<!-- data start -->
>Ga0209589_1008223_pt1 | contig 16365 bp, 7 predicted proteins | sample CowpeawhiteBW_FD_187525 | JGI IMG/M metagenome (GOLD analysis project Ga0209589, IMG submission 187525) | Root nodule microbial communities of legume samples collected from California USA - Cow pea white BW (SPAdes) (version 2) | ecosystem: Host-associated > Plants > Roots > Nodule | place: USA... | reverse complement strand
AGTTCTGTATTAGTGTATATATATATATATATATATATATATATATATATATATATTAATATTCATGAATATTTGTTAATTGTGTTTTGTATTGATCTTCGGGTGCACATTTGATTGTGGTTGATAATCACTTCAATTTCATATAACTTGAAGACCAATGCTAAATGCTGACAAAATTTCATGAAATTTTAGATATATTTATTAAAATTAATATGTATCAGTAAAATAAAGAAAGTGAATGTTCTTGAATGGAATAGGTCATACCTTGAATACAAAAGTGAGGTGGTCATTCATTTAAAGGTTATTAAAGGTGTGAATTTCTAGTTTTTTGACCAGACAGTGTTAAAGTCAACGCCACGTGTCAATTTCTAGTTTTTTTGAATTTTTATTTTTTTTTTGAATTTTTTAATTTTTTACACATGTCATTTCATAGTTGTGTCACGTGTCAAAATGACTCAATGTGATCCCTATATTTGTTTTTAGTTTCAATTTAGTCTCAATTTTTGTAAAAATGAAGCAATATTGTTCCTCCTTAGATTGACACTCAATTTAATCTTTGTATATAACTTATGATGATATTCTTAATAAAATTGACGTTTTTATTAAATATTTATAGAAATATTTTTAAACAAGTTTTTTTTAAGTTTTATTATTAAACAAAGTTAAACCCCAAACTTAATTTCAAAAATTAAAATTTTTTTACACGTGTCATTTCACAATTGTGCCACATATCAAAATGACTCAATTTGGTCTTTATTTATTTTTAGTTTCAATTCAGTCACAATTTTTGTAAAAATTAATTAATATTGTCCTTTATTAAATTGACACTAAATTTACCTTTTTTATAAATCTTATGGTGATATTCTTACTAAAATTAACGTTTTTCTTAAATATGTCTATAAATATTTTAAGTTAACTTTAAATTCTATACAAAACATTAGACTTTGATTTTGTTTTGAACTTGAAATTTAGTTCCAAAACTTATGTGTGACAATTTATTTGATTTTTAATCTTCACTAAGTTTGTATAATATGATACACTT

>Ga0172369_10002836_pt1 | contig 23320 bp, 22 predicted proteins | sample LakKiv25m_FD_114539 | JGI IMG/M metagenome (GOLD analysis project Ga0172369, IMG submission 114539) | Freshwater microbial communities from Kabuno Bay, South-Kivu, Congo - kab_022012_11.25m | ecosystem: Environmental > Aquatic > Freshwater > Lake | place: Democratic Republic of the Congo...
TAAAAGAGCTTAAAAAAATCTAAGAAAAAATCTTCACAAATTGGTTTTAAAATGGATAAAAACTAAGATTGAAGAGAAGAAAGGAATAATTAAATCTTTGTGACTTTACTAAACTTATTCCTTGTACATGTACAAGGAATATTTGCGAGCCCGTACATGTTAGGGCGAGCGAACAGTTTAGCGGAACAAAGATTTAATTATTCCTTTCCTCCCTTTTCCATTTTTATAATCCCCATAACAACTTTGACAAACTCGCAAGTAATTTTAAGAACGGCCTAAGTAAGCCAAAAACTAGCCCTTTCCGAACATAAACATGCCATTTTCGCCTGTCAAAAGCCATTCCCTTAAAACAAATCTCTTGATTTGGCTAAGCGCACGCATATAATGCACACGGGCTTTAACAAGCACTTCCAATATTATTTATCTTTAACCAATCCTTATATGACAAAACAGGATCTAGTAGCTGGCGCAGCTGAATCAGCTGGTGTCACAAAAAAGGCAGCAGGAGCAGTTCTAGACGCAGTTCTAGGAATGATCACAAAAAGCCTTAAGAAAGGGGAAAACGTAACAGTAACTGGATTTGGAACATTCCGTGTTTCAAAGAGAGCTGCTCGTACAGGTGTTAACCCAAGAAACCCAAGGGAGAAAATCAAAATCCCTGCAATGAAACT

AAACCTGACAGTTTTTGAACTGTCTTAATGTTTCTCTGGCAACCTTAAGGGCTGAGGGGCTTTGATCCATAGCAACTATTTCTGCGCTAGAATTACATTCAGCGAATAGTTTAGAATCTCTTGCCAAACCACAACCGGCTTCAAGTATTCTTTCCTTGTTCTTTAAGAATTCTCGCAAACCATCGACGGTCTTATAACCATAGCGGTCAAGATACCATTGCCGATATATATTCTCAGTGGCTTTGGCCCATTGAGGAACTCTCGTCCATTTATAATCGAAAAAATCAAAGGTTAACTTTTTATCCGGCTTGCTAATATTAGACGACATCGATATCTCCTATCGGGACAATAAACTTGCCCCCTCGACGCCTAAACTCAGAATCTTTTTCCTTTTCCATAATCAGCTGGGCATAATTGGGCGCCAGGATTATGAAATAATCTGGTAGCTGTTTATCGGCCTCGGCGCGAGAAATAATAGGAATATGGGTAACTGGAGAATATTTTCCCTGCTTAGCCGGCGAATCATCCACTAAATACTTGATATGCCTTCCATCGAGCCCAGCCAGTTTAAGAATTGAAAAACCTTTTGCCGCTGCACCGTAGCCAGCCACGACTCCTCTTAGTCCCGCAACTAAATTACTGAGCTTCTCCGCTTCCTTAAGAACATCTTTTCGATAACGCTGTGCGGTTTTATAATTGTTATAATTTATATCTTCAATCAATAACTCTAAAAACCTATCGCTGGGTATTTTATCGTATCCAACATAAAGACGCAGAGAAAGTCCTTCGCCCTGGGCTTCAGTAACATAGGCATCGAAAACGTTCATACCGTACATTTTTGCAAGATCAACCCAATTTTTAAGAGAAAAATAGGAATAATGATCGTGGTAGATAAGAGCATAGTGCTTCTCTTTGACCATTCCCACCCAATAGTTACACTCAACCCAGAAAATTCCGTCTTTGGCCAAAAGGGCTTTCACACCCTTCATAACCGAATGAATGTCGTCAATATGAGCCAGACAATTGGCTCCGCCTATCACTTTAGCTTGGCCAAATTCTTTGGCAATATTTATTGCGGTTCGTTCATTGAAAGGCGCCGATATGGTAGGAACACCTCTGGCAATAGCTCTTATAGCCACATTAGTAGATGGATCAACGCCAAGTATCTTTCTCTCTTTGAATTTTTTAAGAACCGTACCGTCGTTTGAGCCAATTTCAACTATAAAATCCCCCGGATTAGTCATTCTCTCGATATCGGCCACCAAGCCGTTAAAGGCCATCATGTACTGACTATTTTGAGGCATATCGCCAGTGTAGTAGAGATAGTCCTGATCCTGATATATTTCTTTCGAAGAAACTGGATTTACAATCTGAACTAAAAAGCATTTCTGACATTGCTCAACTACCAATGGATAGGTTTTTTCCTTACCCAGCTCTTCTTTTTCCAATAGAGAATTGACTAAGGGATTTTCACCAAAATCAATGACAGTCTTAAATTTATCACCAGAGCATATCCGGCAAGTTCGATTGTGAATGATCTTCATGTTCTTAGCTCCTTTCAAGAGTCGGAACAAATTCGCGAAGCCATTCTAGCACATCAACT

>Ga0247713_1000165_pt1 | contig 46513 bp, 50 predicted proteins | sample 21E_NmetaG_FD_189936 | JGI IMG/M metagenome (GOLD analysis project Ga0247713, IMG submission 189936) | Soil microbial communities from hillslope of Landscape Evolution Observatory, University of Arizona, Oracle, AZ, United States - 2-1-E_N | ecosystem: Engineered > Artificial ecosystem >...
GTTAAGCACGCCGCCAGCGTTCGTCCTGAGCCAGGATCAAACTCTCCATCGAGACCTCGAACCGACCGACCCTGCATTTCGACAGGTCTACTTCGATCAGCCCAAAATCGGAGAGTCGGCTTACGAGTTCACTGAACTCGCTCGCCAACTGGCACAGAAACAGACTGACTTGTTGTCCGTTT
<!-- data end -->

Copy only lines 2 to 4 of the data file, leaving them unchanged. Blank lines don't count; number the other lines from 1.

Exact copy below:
AGTTCTGTATTAGTGTATATATATATATATATATATATATATATATATATATATATTAATATTCATGAATATTTGTTAATTGTGTTTTGTATTGATCTTCGGGTGCACATTTGATTGTGGTTGATAATCACTTCAATTTCATATAACTTGAAGACCAATGCTAAATGCTGACAAAATTTCATGAAATTTTAGATATATTTATTAAAATTAATATGTATCAGTAAAATAAAGAAAGTGAATGTTCTTGAATGGAATAGGTCATACCTTGAATACAAAAGTGAGGTGGTCATTCATTTAAAGGTTATTAAAGGTGTGAATTTCTAGTTTTTTGACCAGACAGTGTTAAAGTCAACGCCACGTGTCAATTTCTAGTTTTTTTGAATTTTTATTTTTTTTTTGAATTTTTTAATTTTTTACACATGTCATTTCATAGTTGTGTCACGTGTCAAAATGACTCAATGTGATCCCTATATTTGTTTTTAGTTTCAATTTAGTCTCAATTTTTGTAAAAATGAAGCAATATTGTTCCTCCTTAGATTGACACTCAATTTAATCTTTGTATATAACTTATGATGATATTCTTAATAAAATTGACGTTTTTATTAAATATTTATAGAAATATTTTTAAACAAGTTTTTTTTAAGTTTTATTATTAAACAAAGTTAAACCCCAAACTTAATTTCAAAAATTAAAATTTTTTTACACGTGTCATTTCACAATTGTGCCACATATCAAAATGACTCAATTTGGTCTTTATTTATTTTTAGTTTCAATTCAGTCACAATTTTTGTAAAAATTAATTAATATTGTCCTTTATTAAATTGACACTAAATTTACCTTTTTTATAAATCTTATGGTGATATTCTTACTAAAATTAACGTTTTTCTTAAATATGTCTATAAATATTTTAAGTTAACTTTAAATTCTATACAAAACATTAGACTTTGATTTTGTTTTGAACTTGAAATTTAGTTCCAAAACTTATGTGTGACAATTTATTTGATTTTTAATCTTCACTAAGTTTGTATAATATGATACACTT

>Ga0172369_10002836_pt1 | contig 23320 bp, 22 predicted proteins | sample LakKiv25m_FD_114539 | JGI IMG/M metagenome (GOLD analysis project Ga0172369, IMG submission 114539) | Freshwater microbial communities from Kabuno Bay, South-Kivu, Congo - kab_022012_11.25m | ecosystem: Environmental > Aquatic > Freshwater > Lake | place: Democratic Republic of the Congo...
TAAAAGAGCTTAAAAAAATCTAAGAAAAAATCTTCACAAATTGGTTTTAAAATGGATAAAAACTAAGATTGAAGAGAAGAAAGGAATAATTAAATCTTTGTGACTTTACTAAACTTATTCCTTGTACATGTACAAGGAATATTTGCGAGCCCGTACATGTTAGGGCGAGCGAACAGTTTAGCGGAACAAAGATTTAATTATTCCTTTCCTCCCTTTTCCATTTTTATAATCCCCATAACAACTTTGACAAACTCGCAAGTAATTTTAAGAACGGCCTAAGTAAGCCAAAAACTAGCCCTTTCCGAACATAAACATGCCATTTTCGCCTGTCAAAAGCCATTCCCTTAAAACAAATCTCTTGATTTGGCTAAGCGCACGCATATAATGCACACGGGCTTTAACAAGCACTTCCAATATTATTTATCTTTAACCAATCCTTATATGACAAAACAGGATCTAGTAGCTGGCGCAGCTGAATCAGCTGGTGTCACAAAAAAGGCAGCAGGAGCAGTTCTAGACGCAGTTCTAGGAATGATCACAAAAAGCCTTAAGAAAGGGGAAAACGTAACAGTAACTGGATTTGGAACATTCCGTGTTTCAAAGAGAGCTGCTCGTACAGGTGTTAACCCAAGAAACCCAAGGGAGAAAATCAAAATCCCTGCAATGAAACT